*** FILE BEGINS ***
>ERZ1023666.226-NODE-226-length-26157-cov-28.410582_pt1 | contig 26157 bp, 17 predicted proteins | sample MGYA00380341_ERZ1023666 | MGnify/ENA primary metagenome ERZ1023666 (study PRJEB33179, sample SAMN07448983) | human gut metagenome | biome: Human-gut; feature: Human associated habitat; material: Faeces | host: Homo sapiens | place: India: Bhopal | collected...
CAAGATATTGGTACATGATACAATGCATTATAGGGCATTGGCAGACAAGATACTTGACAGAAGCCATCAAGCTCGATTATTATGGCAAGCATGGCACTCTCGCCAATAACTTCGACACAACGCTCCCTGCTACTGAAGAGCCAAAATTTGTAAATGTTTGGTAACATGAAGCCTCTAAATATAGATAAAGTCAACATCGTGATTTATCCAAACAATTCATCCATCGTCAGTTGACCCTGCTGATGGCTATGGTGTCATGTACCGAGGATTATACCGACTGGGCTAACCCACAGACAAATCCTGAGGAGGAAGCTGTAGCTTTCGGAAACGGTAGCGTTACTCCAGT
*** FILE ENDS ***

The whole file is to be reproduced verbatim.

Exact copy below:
>ERZ1023666.226-NODE-226-length-26157-cov-28.410582_pt1 | contig 26157 bp, 17 predicted proteins | sample MGYA00380341_ERZ1023666 | MGnify/ENA primary metagenome ERZ1023666 (study PRJEB33179, sample SAMN07448983) | human gut metagenome | biome: Human-gut; feature: Human associated habitat; material: Faeces | host: Homo sapiens | place: India: Bhopal | collected...
CAAGATATTGGTACATGATACAATGCATTATAGGGCATTGGCAGACAAGATACTTGACAGAAGCCATCAAGCTCGATTATTATGGCAAGCATGGCACTCTCGCCAATAACTTCGACACAACGCTCCCTGCTACTGAAGAGCCAAAATTTGTAAATGTTTGGTAACATGAAGCCTCTAAATATAGATAAAGTCAACATCGTGATTTATCCAAACAATTCATCCATCGTCAGTTGACCCTGCTGATGGCTATGGTGTCATGTACCGAGGATTATACCGACTGGGCTAACCCACAGACAAATCCTGAGGAGGAAGCTGTAGCTTTCGGAAACGGTAGCGTTACTCCAGT